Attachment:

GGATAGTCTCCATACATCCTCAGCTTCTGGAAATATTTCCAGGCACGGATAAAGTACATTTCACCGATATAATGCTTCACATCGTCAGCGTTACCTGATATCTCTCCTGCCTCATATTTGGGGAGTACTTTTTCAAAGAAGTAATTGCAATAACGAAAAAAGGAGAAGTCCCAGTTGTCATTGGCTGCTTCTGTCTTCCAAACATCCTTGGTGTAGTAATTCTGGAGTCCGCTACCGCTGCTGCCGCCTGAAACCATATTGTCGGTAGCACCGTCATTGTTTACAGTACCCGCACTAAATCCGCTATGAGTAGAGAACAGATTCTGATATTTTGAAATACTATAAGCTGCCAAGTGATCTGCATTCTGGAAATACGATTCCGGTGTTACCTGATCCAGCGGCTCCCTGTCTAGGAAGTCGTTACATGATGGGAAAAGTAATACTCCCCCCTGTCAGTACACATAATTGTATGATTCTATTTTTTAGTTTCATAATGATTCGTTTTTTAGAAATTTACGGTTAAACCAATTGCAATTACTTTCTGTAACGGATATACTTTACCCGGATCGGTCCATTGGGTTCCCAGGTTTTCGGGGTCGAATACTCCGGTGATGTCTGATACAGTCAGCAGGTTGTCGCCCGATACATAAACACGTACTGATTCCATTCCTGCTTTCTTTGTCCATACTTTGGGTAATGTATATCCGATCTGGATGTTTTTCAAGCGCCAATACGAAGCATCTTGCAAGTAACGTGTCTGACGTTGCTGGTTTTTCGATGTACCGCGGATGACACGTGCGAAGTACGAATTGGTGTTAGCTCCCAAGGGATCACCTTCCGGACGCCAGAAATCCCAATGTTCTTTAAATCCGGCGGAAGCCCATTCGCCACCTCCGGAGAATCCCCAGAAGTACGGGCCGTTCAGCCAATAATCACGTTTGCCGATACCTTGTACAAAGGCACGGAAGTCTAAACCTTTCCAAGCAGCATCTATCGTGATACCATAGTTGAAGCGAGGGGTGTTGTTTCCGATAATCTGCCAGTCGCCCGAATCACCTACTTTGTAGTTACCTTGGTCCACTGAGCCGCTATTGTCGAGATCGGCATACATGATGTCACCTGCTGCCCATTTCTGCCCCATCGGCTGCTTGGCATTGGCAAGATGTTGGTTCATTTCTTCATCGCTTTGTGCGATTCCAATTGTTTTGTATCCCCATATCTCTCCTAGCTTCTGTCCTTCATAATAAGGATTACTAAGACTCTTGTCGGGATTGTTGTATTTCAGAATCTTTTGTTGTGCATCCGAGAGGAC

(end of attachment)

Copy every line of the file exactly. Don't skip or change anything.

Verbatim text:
GGATAGTCTCCATACATCCTCAGCTTCTGGAAATATTTCCAGGCACGGATAAAGTACATTTCACCGATATAATGCTTCACATCGTCAGCGTTACCTGATATCTCTCCTGCCTCATATTTGGGGAGTACTTTTTCAAAGAAGTAATTGCAATAACGAAAAAAGGAGAAGTCCCAGTTGTCATTGGCTGCTTCTGTCTTCCAAACATCCTTGGTGTAGTAATTCTGGAGTCCGCTACCGCTGCTGCCGCCTGAAACCATATTGTCGGTAGCACCGTCATTGTTTACAGTACCCGCACTAAATCCGCTATGAGTAGAGAACAGATTCTGATATTTTGAAATACTATAAGCTGCCAAGTGATCTGCATTCTGGAAATACGATTCCGGTGTTACCTGATCCAGCGGCTCCCTGTCTAGGAAGTCGTTACATGATGGGAAAAGTAATACTCCCCCCTGTCAGTACACATAATTGTATGATTCTATTTTTTAGTTTCATAATGATTCGTTTTTTAGAAATTTACGGTTAAACCAATTGCAATTACTTTCTGTAACGGATATACTTTACCCGGATCGGTCCATTGGGTTCCCAGGTTTTCGGGGTCGAATACTCCGGTGATGTCTGATACAGTCAGCAGGTTGTCGCCCGATACATAAACACGTACTGATTCCATTCCTGCTTTCTTTGTCCATACTTTGGGTAATGTATATCCGATCTGGATGTTTTTCAAGCGCCAATACGAAGCATCTTGCAAGTAACGTGTCTGACGTTGCTGGTTTTTCGATGTACCGCGGATGACACGTGCGAAGTACGAATTGGTGTTAGCTCCCAAGGGATCACCTTCCGGACGCCAGAAATCCCAATGTTCTTTAAATCCGGCGGAAGCCCATTCGCCACCTCCGGAGAATCCCCAGAAGTACGGGCCGTTCAGCCAATAATCACGTTTGCCGATACCTTGTACAAAGGCACGGAAGTCTAAACCTTTCCAAGCAGCATCTATCGTGATACCATAGTTGAAGCGAGGGGTGTTGTTTCCGATAATCTGCCAGTCGCCCGAATCACCTACTTTGTAGTTACCTTGGTCCACTGAGCCGCTATTGTCGAGATCGGCATACATGATGTCACCTGCTGCCCATTTCTGCCCCATCGGCTGCTTGGCATTGGCAAGATGTTGGTTCATTTCTTCATCGCTTTGTGCGATTCCAATTGTTTTGTATCCCCATATCTCTCCTAGCTTCTGTCCTTCATAATAAGGATTACTAAGACTCTTGTCGGGATTGTTGTATTTCAGAATCTTTTGTTGTGCATCCGAGAGGAC